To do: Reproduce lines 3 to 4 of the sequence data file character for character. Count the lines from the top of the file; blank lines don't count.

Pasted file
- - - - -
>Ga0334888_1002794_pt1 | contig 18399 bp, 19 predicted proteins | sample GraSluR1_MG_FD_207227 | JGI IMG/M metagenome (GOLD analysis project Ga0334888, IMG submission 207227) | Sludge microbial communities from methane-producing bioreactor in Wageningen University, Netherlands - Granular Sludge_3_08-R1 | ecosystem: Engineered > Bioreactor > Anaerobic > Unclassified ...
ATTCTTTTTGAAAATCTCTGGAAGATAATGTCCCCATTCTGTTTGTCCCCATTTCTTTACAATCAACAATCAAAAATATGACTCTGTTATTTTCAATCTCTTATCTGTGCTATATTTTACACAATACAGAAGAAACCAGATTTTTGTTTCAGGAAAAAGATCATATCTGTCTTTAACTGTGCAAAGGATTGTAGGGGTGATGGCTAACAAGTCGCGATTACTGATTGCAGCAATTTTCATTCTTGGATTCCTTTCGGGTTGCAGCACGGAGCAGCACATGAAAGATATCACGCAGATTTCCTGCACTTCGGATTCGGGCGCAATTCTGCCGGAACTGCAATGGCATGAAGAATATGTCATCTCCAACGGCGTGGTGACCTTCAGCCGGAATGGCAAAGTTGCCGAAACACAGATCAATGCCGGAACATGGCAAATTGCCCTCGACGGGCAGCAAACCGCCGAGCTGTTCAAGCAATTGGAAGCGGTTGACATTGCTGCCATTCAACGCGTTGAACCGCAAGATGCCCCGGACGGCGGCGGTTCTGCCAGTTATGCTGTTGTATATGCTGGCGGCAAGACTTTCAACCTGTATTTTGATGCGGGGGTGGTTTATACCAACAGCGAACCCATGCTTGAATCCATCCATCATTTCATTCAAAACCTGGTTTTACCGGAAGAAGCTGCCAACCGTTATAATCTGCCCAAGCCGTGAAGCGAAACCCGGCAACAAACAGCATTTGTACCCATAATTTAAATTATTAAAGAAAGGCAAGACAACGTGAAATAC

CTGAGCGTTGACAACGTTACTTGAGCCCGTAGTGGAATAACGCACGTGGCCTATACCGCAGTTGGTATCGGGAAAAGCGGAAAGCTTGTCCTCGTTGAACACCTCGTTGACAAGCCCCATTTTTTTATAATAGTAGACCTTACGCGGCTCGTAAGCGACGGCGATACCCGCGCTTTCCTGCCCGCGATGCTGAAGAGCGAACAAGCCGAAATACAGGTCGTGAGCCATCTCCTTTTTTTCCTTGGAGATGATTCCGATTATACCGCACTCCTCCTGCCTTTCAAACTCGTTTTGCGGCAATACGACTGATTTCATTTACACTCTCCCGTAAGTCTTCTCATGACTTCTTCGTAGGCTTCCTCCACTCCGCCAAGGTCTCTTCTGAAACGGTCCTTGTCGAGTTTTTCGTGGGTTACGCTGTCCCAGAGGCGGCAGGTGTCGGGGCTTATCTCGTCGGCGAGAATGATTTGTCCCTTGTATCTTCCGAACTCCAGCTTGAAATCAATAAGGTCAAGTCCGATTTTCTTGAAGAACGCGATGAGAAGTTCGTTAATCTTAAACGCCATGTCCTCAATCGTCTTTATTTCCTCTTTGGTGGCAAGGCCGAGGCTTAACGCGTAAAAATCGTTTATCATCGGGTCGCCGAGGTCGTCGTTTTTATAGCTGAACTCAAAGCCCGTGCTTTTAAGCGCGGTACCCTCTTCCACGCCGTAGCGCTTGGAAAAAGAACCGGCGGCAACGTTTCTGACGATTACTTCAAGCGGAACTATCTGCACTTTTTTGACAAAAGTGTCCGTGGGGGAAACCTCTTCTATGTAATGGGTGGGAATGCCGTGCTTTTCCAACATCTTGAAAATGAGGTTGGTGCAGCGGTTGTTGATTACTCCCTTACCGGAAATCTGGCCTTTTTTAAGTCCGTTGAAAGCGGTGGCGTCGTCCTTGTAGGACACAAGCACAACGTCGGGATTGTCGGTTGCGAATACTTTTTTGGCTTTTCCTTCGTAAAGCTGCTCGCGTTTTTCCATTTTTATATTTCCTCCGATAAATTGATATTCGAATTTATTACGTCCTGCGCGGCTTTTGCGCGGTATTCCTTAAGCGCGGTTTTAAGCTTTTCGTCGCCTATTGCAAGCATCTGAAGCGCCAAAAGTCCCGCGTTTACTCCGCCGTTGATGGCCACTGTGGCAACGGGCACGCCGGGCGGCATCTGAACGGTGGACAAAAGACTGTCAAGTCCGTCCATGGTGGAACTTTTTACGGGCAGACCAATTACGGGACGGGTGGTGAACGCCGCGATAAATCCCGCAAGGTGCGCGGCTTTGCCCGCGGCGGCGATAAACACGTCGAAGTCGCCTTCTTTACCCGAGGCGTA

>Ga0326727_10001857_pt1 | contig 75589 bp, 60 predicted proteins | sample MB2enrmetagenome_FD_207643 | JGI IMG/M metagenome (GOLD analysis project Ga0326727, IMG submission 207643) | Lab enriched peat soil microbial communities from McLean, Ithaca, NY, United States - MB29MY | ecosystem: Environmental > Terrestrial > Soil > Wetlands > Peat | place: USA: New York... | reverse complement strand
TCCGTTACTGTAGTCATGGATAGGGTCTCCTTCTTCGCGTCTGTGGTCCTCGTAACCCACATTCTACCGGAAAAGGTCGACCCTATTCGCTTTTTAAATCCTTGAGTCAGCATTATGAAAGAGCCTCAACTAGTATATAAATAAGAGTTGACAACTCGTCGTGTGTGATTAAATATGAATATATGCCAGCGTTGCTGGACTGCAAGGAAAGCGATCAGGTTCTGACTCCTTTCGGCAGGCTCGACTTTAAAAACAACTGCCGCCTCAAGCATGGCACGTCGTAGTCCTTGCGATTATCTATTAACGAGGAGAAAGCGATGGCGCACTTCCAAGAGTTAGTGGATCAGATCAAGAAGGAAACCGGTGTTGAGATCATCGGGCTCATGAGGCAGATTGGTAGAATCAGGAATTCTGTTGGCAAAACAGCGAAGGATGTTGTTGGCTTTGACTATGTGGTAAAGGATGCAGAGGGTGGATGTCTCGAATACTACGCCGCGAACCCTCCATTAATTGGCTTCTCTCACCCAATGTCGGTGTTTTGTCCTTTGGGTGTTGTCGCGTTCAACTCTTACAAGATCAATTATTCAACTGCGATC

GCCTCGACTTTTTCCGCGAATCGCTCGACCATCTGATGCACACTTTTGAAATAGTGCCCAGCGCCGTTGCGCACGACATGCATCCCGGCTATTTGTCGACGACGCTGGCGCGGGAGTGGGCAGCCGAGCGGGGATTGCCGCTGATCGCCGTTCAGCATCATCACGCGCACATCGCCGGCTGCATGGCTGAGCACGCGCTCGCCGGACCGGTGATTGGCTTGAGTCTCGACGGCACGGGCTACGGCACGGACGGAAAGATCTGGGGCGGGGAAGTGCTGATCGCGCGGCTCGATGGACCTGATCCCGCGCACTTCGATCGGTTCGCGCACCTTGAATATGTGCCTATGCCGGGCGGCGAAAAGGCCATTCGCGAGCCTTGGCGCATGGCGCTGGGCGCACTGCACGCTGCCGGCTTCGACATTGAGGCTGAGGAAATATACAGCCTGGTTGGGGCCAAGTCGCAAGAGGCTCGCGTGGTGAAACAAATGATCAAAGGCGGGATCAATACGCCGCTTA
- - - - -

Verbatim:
CTGAGCGTTGACAACGTTACTTGAGCCCGTAGTGGAATAACGCACGTGGCCTATACCGCAGTTGGTATCGGGAAAAGCGGAAAGCTTGTCCTCGTTGAACACCTCGTTGACAAGCCCCATTTTTTTATAATAGTAGACCTTACGCGGCTCGTAAGCGACGGCGATACCCGCGCTTTCCTGCCCGCGATGCTGAAGAGCGAACAAGCCGAAATACAGGTCGTGAGCCATCTCCTTTTTTTCCTTGGAGATGATTCCGATTATACCGCACTCCTCCTGCCTTTCAAACTCGTTTTGCGGCAATACGACTGATTTCATTTACACTCTCCCGTAAGTCTTCTCATGACTTCTTCGTAGGCTTCCTCCACTCCGCCAAGGTCTCTTCTGAAACGGTCCTTGTCGAGTTTTTCGTGGGTTACGCTGTCCCAGAGGCGGCAGGTGTCGGGGCTTATCTCGTCGGCGAGAATGATTTGTCCCTTGTATCTTCCGAACTCCAGCTTGAAATCAATAAGGTCAAGTCCGATTTTCTTGAAGAACGCGATGAGAAGTTCGTTAATCTTAAACGCCATGTCCTCAATCGTCTTTATTTCCTCTTTGGTGGCAAGGCCGAGGCTTAACGCGTAAAAATCGTTTATCATCGGGTCGCCGAGGTCGTCGTTTTTATAGCTGAACTCAAAGCCCGTGCTTTTAAGCGCGGTACCCTCTTCCACGCCGTAGCGCTTGGAAAAAGAACCGGCGGCAACGTTTCTGACGATTACTTCAAGCGGAACTATCTGCACTTTTTTGACAAAAGTGTCCGTGGGGGAAACCTCTTCTATGTAATGGGTGGGAATGCCGTGCTTTTCCAACATCTTGAAAATGAGGTTGGTGCAGCGGTTGTTGATTACTCCCTTACCGGAAATCTGGCCTTTTTTAAGTCCGTTGAAAGCGGTGGCGTCGTCCTTGTAGGACACAAGCACAACGTCGGGATTGTCGGTTGCGAATACTTTTTTGGCTTTTCCTTCGTAAAGCTGCTCGCGTTTTTCCATTTTTATATTTCCTCCGATAAATTGATATTCGAATTTATTACGTCCTGCGCGGCTTTTGCGCGGTATTCCTTAAGCGCGGTTTTAAGCTTTTCGTCGCCTATTGCAAGCATCTGAAGCGCCAAAAGTCCCGCGTTTACTCCGCCGTTGATGGCCACTGTGGCAACGGGCACGCCGGGCGGCATCTGAACGGTGGACAAAAGACTGTCAAGTCCGTCCATGGTGGAACTTTTTACGGGCAGACCAATTACGGGACGGGTGGTGAACGCCGCGATAAATCCCGCAAGGTGCGCGGCTTTGCCCGCGGCGGCGATAAACACGTCGAAGTCGCCTTCTTTACCCGAGGCGTA

>Ga0326727_10001857_pt1 | contig 75589 bp, 60 predicted proteins | sample MB2enrmetagenome_FD_207643 | JGI IMG/M metagenome (GOLD analysis project Ga0326727, IMG submission 207643) | Lab enriched peat soil microbial communities from McLean, Ithaca, NY, United States - MB29MY | ecosystem: Environmental > Terrestrial > Soil > Wetlands > Peat | place: USA: New York... | reverse complement strand